Los Angeles energy and diversity
sometimes combined with a sort of
malevolence and I needed an escape
At first I had closed the blinds to the
sea, visitors asked me why, I said it
just served to emphasize I’d gone as
far West as I could go and Alger’s
advice was meant for younger men
and it saddened me. Then I came to
find The Tube. In moments before
sleep, I would enter a pneumatic
tube of copper and glass and it sent
me deep into the earth with a quiet
whooshing sound, and I’d descend
smoothly with a growing sense of
calm, down, down, down until the
elevator came to a slow, non-jolting
stop, and the doors slid open to
reveal a scene: walkways, panorama
of depths and finished walls chipped
out of cavelike structures, softly lit
but well-lit, the light was green but
greenish gold in areas, industrial
machines whirred and performed
generative tasks and men in hard
hats walked about checking things
and took no notice of me. The big
machines, made of one foot pipes
bolted together with flanges were
all industrial green on concrete
pads, with gauges and louvered
sides, and I knew they supplied the
power and light for the complex, a
seemingly endless cave of tranquil
energy, there for me whenever I
needed it for restoration and deep
green sleep to face the L.A. day.
Guinotte Wise writes and welds steel sculpture on a farm in Resume Speed, Kansas. His short story collection (Night Train, Cold Beer) won publication by a university press and enough money to fix the soffits. Five more books since. A 5-time Pushcart nominee, his fiction and poetry have been published in numerous literary journals including Atticus, The MacGuffin, Southern Humanities Review, Rattle and The American Journal of Poetry. His wife has an honest job in the city and drives 100 miles a day to keep it. Some work is at http://www.wisesculpture.com
I am a stranger
I am not your bird
I am not your sea
I am not your inspiration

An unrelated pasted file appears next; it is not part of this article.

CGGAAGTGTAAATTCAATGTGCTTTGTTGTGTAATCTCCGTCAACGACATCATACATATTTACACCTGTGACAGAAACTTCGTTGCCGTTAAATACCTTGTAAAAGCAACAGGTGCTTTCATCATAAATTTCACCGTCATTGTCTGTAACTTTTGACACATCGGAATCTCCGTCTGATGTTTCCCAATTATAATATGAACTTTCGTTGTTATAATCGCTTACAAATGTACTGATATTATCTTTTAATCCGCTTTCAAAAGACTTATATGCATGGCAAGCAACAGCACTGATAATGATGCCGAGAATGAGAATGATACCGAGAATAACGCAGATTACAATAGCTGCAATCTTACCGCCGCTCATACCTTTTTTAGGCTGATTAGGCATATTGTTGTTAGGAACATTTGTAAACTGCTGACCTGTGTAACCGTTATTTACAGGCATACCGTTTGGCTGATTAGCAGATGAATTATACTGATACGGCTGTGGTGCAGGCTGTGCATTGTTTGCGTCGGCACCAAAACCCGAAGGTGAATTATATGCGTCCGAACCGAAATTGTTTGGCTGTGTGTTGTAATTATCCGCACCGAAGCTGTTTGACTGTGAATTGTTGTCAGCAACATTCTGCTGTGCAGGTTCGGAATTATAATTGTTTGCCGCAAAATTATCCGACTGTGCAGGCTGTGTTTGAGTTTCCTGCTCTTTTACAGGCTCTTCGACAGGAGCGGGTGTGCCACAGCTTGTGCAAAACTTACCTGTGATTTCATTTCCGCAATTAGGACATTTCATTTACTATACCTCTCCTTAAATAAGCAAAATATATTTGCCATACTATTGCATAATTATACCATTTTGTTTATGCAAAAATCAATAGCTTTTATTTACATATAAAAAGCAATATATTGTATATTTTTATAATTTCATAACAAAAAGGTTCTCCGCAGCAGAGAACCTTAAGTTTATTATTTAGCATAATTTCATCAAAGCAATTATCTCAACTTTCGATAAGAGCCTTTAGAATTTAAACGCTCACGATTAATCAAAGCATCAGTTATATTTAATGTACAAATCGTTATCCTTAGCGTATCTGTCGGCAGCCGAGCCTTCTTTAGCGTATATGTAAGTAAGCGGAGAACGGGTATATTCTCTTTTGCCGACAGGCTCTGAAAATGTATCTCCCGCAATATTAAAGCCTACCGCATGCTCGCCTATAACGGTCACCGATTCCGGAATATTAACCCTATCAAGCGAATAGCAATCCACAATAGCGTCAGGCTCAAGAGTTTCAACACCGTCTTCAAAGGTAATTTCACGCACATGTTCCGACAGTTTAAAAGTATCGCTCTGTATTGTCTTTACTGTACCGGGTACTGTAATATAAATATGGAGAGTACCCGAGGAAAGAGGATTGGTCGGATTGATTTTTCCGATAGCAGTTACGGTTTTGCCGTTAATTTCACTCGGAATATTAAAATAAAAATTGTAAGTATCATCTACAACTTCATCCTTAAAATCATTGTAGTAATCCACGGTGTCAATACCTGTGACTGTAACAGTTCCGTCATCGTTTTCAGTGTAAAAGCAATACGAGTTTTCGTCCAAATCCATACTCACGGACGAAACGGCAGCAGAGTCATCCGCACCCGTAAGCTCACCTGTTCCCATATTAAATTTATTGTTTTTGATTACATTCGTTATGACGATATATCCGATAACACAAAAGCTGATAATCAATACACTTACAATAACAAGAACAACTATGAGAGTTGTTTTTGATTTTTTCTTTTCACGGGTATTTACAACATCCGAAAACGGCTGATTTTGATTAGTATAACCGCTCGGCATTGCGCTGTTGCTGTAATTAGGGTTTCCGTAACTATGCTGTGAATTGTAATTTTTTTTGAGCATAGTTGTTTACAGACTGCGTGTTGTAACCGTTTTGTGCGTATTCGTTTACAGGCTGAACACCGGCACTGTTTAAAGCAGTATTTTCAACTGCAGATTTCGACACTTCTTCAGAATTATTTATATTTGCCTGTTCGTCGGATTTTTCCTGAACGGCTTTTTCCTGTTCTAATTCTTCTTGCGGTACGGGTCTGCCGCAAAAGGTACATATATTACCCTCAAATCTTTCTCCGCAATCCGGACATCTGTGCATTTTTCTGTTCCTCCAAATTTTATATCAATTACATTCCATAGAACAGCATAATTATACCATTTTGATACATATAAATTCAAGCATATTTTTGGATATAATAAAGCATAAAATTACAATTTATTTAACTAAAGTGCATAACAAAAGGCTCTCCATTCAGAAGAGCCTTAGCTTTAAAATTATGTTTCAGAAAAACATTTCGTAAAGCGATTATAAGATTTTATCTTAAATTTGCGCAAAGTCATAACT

I am not your tree
I am not your ear ear
I am not your flirt
I am not your overseer
I am not your dirt
I am not your Ledbetter
I am not your Freud
I am not your fairy tale
I am not your every wish for
I am not your Prophet
I am not your favor and favor and favor
I am a
Wendy Gist was raised in the forest of the Southwest on the outskirts of Flagstaff, Arizona. Her poems have appeared or are forthcoming in For Women Who Roar, Fourth River, New Plains Review, Oyez Review, Rio Grande Review, Soundings Review, St. Austin Review, Sundog Lit, The Chaffey Review, Tulane Review and other fine journals. Gist has worked as a professional contributing writer for many leading publications including Better Nutrition, Caribbean Travel and Life, eDiets, New Mexico Magazine, Pilates Style, Today’s Diet and Nutrition, and numerous others (national and international). She is a Pushcart Prize nominee and the author of the chapbook Moods of the Dream Fog (Finishing Line Press, 2016). She was named semifinalist for The Best Small Fictions, 2017.
the biggest ball
No discontented lovers
struggling with rope
anxious to be free.
waiting in ambush
for that special
twosomes and threesomes
like old sneakers.
Just a ball of
than the town
Steve Deutsch lives in State College, PA. His recent publications have or will appear in Evening Street, Better Than Starbucks, Flashes of Brilliance, SanAntonio Review, Softblow, Mojave River Review, The Broadkill Review, Linden Avenue Literary Journal, Panoply, Algebra of Owls, The Blue Nib, Thimble Magazine, The Muddy River Poetry Review, Ghost City Review, Borfski Press, Streetlight Press, Gravel, Literary Heist, Nixes Mate Review, Third Wednesday, Misfit Magazine, Word Fountain, Eclectica Magazine, The Drabble, New Verse News and The Ekphrastic Review. He was nominated for Pushcart Prizes in 2017 and 2018. His Chapbook, “Perhaps You Can,” was published in 2019 by Kelsay Press.
The blank page is inspiration—
a silent beckoning
in the mind’s ears.
It is just like the ocean’s coy whisper
in a conch shell,
A toddler scampers across it,
leaving word-like footprints.
Lacking social concerns,
he builds sandcastles of
the wave grows toward
washes away innocence,
replaces it with complex
and walks away.
Planning My Road Trip
This will be epic!
I am planning my road trip.
(Who am I kidding? I am daydreaming.)
Really, I will have to be frugal
and pack light,
but for an extended adventure—
bring only essentials. Roll my bedroll
tightly, strap it
tightly to the luggage rack.